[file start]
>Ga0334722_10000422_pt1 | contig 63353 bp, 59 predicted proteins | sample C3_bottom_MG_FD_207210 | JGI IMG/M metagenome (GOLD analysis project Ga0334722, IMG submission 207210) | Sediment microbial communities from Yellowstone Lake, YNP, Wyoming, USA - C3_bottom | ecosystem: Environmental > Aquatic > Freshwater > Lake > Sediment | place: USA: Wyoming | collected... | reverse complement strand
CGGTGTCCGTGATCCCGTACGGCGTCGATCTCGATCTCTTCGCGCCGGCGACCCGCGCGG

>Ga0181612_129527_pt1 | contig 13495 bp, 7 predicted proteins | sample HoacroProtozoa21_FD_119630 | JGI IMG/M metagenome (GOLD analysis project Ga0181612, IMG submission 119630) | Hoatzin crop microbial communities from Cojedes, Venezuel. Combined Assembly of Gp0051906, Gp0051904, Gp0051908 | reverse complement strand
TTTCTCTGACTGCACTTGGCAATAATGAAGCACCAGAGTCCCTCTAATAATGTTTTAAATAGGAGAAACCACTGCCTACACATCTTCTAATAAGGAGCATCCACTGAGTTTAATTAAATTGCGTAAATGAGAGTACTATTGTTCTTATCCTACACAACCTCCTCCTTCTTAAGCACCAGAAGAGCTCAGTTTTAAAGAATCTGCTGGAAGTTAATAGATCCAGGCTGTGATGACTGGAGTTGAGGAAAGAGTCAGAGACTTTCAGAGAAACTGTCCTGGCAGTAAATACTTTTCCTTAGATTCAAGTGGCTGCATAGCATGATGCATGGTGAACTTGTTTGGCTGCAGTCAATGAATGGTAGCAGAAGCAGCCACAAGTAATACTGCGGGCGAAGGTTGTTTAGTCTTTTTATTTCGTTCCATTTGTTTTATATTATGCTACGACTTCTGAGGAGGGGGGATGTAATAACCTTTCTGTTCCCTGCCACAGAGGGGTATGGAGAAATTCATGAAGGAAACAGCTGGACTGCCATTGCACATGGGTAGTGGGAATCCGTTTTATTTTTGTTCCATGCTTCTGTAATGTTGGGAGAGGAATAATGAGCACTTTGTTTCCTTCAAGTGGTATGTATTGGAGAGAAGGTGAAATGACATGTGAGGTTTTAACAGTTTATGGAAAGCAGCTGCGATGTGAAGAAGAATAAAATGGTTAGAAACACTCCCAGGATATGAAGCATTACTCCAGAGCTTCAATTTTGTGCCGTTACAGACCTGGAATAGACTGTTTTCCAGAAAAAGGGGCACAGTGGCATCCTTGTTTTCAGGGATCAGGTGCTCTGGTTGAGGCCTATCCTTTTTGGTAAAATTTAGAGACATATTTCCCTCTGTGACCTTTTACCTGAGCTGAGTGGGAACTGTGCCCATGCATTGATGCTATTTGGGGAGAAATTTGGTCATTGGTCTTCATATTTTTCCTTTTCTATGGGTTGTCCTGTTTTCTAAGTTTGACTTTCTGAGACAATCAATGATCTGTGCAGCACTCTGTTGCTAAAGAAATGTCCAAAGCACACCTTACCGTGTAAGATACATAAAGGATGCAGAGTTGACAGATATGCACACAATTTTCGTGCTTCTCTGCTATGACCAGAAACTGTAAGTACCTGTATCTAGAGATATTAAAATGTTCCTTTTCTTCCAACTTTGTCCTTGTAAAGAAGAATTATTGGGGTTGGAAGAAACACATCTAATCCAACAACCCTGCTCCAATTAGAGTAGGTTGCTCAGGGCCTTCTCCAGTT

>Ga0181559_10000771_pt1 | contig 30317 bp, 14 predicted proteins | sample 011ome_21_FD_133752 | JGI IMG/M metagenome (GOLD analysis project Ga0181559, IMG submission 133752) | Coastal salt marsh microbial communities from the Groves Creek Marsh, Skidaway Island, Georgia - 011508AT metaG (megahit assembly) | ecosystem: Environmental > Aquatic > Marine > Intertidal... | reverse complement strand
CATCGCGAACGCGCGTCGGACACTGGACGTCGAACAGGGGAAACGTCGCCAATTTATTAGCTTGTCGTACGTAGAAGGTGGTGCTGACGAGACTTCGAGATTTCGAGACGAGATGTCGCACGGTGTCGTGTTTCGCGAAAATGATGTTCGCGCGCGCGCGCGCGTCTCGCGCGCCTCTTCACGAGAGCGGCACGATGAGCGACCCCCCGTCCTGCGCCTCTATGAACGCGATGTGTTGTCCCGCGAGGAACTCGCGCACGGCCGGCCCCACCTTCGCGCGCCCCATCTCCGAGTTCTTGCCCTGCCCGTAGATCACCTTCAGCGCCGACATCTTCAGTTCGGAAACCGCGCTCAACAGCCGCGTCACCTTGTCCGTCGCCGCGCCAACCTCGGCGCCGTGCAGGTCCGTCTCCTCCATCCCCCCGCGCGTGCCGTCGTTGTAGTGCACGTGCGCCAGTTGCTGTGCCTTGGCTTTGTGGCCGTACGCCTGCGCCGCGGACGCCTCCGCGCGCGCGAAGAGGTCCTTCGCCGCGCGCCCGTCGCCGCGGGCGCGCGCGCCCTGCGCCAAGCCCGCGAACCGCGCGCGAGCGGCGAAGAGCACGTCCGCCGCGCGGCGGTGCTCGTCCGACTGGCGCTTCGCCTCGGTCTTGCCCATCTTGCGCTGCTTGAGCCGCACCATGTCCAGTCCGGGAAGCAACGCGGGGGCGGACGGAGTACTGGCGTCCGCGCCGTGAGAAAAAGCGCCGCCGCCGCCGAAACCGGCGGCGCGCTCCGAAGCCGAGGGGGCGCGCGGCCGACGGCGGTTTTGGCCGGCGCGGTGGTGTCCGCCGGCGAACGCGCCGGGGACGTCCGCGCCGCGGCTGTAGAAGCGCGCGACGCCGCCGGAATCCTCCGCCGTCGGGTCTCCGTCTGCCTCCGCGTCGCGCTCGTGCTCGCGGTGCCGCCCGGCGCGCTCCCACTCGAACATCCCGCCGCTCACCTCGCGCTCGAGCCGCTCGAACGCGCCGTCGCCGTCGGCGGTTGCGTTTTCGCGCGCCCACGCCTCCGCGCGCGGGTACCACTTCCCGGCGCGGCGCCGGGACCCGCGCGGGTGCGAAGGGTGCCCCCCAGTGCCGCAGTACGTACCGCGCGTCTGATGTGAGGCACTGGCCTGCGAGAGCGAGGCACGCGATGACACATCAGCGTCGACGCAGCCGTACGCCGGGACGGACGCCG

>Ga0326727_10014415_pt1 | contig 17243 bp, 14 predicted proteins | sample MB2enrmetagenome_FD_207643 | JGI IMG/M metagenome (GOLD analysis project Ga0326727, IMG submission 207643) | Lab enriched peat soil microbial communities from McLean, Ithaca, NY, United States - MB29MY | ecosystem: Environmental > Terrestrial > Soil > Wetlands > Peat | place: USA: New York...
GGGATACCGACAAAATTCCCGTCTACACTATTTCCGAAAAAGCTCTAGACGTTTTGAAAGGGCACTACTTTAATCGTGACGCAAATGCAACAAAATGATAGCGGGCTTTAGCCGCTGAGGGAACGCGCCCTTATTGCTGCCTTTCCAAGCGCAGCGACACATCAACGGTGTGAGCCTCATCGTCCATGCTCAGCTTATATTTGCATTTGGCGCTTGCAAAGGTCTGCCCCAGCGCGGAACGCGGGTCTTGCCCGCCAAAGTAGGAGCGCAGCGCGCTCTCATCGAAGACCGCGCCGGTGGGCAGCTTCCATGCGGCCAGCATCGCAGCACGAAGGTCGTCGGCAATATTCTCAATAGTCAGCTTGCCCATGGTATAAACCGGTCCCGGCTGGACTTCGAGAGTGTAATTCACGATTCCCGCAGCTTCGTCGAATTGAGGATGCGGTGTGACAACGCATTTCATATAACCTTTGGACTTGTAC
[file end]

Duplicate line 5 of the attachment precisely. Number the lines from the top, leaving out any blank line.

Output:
>Ga0181559_10000771_pt1 | contig 30317 bp, 14 predicted proteins | sample 011ome_21_FD_133752 | JGI IMG/M metagenome (GOLD analysis project Ga0181559, IMG submission 133752) | Coastal salt marsh microbial communities from the Groves Creek Marsh, Skidaway Island, Georgia - 011508AT metaG (megahit assembly) | ecosystem: Environmental > Aquatic > Marine > Intertidal... | reverse complement strand